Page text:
Use a listening strategy: As a small-business owner, you can’t be everywhere in social media, but where you should be is where your target customers are hanging out. LinkedIn is the right place for Mr. Lacher. Keep spending time there, start using the Answers area to demonstrate expertise. Join groups where target customers belong, and share helpful information. Post your webinar materials through SlideShare to amplify your content.

Start blogging: Once you get your site fixed, start blogging. The best way to demonstrate your expertise is to share techniques and success stories. Be sure to use your keywords in your blog posts.

Share helpful content: One of the best ways to attract clients with social media is to position yourself as a resource. And don’t just share your own content — be generous and share the information of others in your industry. It’s a great way to build strategic alliances and make friends.

Mr. Lacher wants to grow his agency to the point where he could hire two people full-time who would be licensed under him. Right now, he is looking for a bilingual woman to help him with marketing.

What have you found difficult to do in getting started in social media? Have you been able to figure it out?

Melinda Emerson is founder and chief executive of Quintessence Multimedia, a social media strategy and content development firm. You can follow her on Twitter.

Article source: http://boss.blogs.nytimes.com/2012/08/17/when-social-media-doesnt-work-for-you/?partner=rss&emc=rss

Deal Professor: In Picking Facebook Shares, Repeating the Mistakes of the Past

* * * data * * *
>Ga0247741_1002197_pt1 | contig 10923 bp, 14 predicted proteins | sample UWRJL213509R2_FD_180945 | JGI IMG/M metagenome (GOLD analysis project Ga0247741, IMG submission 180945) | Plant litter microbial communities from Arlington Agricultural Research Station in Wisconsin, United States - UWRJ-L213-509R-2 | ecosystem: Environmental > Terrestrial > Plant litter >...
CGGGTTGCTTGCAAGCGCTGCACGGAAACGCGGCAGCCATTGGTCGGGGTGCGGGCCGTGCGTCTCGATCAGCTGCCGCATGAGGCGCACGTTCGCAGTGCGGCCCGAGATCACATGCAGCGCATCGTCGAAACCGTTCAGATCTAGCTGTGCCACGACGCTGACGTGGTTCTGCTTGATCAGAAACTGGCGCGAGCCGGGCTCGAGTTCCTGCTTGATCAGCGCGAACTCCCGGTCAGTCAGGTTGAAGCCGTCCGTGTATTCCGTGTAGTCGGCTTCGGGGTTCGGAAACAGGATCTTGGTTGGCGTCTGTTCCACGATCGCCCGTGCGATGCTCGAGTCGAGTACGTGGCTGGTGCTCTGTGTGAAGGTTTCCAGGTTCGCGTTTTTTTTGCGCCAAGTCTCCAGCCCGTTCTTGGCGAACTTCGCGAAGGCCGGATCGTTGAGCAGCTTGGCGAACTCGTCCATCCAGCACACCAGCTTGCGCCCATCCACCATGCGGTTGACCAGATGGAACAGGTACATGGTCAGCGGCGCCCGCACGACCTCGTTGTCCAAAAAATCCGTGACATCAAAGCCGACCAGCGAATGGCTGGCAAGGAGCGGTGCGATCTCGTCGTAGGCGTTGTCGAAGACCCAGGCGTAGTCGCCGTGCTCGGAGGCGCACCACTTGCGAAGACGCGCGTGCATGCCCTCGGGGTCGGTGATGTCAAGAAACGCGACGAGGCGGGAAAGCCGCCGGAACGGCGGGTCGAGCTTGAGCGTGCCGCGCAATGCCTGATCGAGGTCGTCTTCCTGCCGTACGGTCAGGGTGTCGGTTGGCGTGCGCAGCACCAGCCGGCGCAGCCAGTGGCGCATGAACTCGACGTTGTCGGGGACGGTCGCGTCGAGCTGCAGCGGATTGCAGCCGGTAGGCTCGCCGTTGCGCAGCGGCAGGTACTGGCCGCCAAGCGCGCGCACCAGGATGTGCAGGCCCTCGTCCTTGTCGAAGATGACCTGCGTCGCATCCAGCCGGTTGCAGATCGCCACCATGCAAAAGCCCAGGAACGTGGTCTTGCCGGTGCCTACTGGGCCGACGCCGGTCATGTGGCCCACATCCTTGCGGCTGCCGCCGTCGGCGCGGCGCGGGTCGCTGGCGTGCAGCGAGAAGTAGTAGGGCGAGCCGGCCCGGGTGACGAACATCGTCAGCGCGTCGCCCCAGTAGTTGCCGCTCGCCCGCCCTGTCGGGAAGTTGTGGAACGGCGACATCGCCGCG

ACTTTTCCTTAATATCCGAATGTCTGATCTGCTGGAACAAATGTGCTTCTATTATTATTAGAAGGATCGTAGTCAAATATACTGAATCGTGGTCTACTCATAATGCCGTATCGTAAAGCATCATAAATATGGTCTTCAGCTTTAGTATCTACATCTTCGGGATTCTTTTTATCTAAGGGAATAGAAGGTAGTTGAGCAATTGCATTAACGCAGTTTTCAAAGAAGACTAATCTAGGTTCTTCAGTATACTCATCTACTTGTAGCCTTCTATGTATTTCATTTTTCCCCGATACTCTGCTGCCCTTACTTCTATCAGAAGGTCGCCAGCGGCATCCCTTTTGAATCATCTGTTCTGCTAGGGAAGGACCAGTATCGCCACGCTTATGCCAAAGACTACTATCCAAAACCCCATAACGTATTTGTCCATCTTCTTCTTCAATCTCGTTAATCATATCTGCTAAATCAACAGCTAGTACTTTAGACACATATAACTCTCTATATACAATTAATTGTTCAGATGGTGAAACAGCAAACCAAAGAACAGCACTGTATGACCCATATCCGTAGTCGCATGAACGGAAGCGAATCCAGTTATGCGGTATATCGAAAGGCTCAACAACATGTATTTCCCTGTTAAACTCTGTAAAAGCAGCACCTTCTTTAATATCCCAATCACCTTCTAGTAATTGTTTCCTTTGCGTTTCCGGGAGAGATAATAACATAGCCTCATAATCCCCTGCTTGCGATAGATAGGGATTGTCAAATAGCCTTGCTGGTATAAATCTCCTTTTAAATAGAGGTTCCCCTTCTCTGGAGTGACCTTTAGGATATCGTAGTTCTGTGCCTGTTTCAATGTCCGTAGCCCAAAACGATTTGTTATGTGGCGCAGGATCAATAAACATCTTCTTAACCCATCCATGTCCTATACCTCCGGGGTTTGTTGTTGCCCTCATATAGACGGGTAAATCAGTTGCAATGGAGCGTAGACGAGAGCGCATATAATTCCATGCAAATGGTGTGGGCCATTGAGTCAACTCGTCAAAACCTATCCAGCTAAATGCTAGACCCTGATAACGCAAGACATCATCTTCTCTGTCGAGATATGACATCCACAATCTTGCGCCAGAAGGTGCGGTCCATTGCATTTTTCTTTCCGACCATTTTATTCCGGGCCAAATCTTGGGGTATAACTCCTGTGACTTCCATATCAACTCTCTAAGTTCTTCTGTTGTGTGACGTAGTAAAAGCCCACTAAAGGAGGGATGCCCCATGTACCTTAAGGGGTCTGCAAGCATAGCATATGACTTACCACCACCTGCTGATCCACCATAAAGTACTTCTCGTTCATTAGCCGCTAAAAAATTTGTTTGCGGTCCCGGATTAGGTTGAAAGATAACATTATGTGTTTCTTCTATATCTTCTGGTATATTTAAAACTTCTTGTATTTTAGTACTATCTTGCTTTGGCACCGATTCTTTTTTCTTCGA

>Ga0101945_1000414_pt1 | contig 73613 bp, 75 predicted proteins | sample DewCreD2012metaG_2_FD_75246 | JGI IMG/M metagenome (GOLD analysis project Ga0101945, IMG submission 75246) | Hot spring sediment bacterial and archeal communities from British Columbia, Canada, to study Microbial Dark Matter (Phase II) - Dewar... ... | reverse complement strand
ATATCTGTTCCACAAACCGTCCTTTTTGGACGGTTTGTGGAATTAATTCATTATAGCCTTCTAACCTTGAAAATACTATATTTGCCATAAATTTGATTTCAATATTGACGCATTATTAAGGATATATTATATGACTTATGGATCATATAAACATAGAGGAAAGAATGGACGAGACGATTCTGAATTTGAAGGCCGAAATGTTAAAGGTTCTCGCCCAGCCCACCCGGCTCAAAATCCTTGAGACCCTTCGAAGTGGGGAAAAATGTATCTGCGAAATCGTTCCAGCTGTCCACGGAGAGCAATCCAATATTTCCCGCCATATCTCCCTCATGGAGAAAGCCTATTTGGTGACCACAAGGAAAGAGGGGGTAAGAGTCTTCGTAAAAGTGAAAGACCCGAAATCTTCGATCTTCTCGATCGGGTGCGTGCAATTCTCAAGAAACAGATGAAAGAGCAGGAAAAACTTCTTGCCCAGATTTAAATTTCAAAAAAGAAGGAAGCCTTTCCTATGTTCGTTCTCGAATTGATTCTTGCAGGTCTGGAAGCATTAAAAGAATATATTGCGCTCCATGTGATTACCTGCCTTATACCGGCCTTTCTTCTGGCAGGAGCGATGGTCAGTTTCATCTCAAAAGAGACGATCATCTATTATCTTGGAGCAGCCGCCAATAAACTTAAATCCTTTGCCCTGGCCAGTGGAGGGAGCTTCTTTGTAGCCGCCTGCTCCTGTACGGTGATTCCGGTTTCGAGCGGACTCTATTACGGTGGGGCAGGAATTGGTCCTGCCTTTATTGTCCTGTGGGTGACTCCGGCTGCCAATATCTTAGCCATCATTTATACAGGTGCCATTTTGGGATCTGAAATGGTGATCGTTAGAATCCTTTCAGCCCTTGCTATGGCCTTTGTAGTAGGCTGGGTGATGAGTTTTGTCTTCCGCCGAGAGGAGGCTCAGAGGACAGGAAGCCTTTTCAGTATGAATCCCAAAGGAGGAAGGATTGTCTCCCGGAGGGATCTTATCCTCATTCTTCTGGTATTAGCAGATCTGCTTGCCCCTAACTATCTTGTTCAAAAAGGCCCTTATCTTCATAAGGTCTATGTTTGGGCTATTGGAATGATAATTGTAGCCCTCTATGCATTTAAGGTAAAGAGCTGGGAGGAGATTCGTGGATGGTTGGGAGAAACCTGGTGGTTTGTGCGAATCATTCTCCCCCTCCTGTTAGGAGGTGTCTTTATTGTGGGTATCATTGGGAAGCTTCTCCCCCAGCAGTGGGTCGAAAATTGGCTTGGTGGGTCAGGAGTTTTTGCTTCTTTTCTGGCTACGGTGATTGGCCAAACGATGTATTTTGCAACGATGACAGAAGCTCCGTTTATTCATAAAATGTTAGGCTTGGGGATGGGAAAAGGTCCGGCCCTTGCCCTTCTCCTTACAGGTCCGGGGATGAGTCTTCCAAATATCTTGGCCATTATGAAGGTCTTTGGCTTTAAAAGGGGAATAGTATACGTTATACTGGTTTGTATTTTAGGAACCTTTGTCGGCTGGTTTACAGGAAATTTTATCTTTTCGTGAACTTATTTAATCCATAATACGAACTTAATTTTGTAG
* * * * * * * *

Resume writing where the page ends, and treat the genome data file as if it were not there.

Deal ProfessorHarry Campbell

Since the implosion of the dot-com bubble in 2000, retail investors have been rightfully wary of the stock market. Facebook was going to change it all, bringing the ordinary investor back.

Instead, Facebook was a massacre for retail investors, highlighting yet again why stock picking is a loser’s game. The hype around Facebook was enormous as retail investors salivated at the chance to buy what they hoped would be the next Apple. Yet, after initially trading above $40 a share, the stock is now down nearly 43 percent from the initial offering price.

The Facebook example is one more confirmation of studies that have shown that, on average, individual investors lose out consistently when they buy and trade individual stocks. They’re better off investing in passive index funds.

Professors Brad M. Barber and Terrance Odean recently released a paper surveying the evidence. Studies of individual investor trading found that “many investors earn poor returns even before costs.” These investors trade badly and tend to lose more money than they would using a simple buy-and-hold strategy in passive funds that match indexes like the Standard Poor’s 500-stock index.

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How big is the loss? The same authors in another study of 65,000 investors found that the 20 percent who traded most actively earned 7 percentage points a year less than the buy-and-hold investors, the 20 percent who traded least actively. For the individual investor, that can add up to hundreds of thousands of dollars over a lifetime.